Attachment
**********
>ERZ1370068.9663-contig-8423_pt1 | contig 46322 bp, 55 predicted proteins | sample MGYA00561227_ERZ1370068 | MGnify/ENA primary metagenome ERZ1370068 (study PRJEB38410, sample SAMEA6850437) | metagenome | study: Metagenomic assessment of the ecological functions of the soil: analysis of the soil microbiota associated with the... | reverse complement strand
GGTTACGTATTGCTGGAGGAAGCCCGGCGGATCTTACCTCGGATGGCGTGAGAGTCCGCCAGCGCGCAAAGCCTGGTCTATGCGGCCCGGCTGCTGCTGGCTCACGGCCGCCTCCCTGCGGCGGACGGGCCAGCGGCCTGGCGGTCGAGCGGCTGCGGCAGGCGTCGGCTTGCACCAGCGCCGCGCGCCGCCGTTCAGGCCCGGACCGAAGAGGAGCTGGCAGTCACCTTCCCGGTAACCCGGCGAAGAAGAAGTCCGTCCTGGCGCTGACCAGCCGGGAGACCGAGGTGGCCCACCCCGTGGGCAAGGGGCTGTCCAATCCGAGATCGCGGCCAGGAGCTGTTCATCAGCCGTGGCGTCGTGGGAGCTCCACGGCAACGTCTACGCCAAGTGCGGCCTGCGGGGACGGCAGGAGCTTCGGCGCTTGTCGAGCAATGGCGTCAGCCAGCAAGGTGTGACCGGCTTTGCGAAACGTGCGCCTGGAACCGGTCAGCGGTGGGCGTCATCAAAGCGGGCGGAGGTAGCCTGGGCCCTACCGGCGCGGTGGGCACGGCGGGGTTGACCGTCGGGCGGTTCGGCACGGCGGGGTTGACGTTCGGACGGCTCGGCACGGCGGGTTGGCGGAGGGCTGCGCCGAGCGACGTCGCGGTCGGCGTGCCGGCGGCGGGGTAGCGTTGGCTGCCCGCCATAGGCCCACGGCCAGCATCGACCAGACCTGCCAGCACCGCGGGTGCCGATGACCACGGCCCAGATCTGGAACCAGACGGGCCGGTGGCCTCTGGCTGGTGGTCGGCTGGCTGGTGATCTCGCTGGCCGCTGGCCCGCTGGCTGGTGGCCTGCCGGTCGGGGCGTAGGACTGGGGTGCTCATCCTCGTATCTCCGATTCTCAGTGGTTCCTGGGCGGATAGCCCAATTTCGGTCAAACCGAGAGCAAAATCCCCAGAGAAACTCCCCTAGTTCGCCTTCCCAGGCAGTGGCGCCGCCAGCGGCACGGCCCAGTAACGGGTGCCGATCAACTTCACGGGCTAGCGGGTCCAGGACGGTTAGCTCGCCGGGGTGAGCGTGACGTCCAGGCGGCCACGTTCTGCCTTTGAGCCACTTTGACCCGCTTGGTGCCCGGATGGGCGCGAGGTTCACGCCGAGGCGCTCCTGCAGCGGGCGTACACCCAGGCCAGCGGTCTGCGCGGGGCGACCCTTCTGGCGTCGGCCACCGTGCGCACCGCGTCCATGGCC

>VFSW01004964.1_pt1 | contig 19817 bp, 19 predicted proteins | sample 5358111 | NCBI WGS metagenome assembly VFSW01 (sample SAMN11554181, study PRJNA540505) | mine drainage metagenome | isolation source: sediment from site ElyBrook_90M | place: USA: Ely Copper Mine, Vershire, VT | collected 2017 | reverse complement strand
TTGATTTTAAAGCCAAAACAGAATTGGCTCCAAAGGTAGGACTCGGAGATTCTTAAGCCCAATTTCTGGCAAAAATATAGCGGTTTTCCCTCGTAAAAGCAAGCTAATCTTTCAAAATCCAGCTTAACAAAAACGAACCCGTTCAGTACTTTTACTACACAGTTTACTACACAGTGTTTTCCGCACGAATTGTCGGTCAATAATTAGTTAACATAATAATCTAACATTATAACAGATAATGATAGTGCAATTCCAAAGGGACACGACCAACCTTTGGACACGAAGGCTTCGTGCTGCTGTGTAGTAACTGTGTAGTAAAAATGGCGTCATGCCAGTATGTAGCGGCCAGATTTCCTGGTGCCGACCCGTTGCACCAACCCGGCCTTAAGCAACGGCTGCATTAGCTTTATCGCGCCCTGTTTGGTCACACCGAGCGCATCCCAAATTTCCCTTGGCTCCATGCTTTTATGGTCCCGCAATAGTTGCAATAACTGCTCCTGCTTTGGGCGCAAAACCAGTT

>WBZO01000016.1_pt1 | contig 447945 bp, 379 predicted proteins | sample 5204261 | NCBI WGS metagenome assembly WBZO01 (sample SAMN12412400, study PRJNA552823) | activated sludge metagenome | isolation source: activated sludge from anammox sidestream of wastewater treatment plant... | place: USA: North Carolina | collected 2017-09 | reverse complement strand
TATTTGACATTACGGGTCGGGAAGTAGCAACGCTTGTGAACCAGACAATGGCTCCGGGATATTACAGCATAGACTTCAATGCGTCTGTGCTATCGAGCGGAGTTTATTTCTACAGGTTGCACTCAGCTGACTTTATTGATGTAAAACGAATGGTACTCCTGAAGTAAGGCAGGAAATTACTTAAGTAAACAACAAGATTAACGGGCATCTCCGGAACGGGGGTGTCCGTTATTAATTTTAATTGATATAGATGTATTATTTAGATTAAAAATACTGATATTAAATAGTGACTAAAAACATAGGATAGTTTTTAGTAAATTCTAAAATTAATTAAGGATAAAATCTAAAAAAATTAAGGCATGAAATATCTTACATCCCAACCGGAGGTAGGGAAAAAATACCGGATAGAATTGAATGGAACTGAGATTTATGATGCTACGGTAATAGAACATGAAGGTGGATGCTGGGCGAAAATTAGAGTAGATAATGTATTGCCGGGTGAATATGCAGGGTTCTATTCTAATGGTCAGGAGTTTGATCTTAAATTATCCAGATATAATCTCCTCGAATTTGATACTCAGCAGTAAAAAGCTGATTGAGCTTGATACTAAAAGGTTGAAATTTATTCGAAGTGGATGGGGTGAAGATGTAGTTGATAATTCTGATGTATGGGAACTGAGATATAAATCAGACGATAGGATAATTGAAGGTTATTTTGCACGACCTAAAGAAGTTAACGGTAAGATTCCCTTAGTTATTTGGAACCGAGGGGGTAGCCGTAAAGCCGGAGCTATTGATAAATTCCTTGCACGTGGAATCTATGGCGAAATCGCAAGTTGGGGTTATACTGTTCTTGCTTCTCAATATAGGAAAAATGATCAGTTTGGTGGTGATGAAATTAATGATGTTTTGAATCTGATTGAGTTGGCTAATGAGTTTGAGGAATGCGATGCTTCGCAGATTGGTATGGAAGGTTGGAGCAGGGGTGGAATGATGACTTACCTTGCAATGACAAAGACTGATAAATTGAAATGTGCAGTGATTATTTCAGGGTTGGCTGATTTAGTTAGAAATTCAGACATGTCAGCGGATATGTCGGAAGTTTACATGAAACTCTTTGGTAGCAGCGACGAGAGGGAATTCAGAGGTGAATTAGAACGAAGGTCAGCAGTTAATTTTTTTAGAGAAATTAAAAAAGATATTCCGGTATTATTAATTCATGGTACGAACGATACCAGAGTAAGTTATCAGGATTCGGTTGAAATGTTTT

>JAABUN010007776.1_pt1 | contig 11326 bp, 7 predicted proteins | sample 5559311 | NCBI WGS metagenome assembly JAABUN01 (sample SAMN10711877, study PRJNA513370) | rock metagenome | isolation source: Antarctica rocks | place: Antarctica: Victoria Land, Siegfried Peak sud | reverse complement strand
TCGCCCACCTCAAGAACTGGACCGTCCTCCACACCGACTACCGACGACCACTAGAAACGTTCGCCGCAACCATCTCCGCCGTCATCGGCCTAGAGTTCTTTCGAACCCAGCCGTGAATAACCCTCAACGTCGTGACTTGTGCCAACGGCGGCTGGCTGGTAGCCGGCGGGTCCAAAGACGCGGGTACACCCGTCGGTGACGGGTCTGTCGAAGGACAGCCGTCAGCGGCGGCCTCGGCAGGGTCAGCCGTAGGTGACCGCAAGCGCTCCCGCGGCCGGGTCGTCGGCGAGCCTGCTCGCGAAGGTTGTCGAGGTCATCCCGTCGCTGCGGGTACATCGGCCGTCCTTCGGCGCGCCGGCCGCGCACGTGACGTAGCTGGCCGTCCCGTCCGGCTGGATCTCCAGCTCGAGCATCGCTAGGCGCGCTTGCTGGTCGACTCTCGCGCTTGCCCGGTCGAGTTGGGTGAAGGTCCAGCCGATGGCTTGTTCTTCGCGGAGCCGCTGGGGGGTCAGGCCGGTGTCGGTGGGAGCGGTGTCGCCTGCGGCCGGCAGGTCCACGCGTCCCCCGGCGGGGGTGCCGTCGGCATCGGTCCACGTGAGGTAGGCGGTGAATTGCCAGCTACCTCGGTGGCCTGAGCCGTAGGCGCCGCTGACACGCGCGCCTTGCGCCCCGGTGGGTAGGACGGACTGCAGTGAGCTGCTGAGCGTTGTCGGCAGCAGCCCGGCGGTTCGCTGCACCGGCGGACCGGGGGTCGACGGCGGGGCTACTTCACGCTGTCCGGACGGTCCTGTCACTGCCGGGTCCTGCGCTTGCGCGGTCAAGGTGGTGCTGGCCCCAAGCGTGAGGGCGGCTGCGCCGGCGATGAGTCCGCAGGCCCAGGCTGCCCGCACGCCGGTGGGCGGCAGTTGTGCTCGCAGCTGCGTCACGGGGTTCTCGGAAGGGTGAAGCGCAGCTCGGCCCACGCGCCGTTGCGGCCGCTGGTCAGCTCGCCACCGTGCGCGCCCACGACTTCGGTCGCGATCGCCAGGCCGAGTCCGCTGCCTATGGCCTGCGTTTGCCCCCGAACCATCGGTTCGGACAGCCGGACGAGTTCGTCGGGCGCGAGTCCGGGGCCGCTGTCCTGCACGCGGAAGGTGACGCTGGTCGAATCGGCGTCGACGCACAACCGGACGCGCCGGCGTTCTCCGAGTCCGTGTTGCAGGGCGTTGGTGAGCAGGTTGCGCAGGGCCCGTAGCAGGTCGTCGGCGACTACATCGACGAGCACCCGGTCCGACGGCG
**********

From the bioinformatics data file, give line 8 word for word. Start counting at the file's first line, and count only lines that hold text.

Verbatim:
TCGCCCACCTCAAGAACTGGACCGTCCTCCACACCGACTACCGACGACCACTAGAAACGTTCGCCGCAACCATCTCCGCCGTCATCGGCCTAGAGTTCTTTCGAACCCAGCCGTGAATAACCCTCAACGTCGTGACTTGTGCCAACGGCGGCTGGCTGGTAGCCGGCGGGTCCAAAGACGCGGGTACACCCGTCGGTGACGGGTCTGTCGAAGGACAGCCGTCAGCGGCGGCCTCGGCAGGGTCAGCCGTAGGTGACCGCAAGCGCTCCCGCGGCCGGGTCGTCGGCGAGCCTGCTCGCGAAGGTTGTCGAGGTCATCCCGTCGCTGCGGGTACATCGGCCGTCCTTCGGCGCGCCGGCCGCGCACGTGACGTAGCTGGCCGTCCCGTCCGGCTGGATCTCCAGCTCGAGCATCGCTAGGCGCGCTTGCTGGTCGACTCTCGCGCTTGCCCGGTCGAGTTGGGTGAAGGTCCAGCCGATGGCTTGTTCTTCGCGGAGCCGCTGGGGGGTCAGGCCGGTGTCGGTGGGAGCGGTGTCGCCTGCGGCCGGCAGGTCCACGCGTCCCCCGGCGGGGGTGCCGTCGGCATCGGTCCACGTGAGGTAGGCGGTGAATTGCCAGCTACCTCGGTGGCCTGAGCCGTAGGCGCCGCTGACACGCGCGCCTTGCGCCCCGGTGGGTAGGACGGACTGCAGTGAGCTGCTGAGCGTTGTCGGCAGCAGCCCGGCGGTTCGCTGCACCGGCGGACCGGGGGTCGACGGCGGGGCTACTTCACGCTGTCCGGACGGTCCTGTCACTGCCGGGTCCTGCGCTTGCGCGGTCAAGGTGGTGCTGGCCCCAAGCGTGAGGGCGGCTGCGCCGGCGATGAGTCCGCAGGCCCAGGCTGCCCGCACGCCGGTGGGCGGCAGTTGTGCTCGCAGCTGCGTCACGGGGTTCTCGGAAGGGTGAAGCGCAGCTCGGCCCACGCGCCGTTGCGGCCGCTGGTCAGCTCGCCACCGTGCGCGCCCACGACTTCGGTCGCGATCGCCAGGCCGAGTCCGCTGCCTATGGCCTGCGTTTGCCCCCGAACCATCGGTTCGGACAGCCGGACGAGTTCGTCGGGCGCGAGTCCGGGGCCGCTGTCCTGCACGCGGAAGGTGACGCTGGTCGAATCGGCGTCGACGCACAACCGGACGCGCCGGCGTTCTCCGAGTCCGTGTTGCAGGGCGTTGGTGAGCAGGTTGCGCAGGGCCCGTAGCAGGTCGTCGGCGACTACATCGACGAGCACCCGGTCCGACGGCG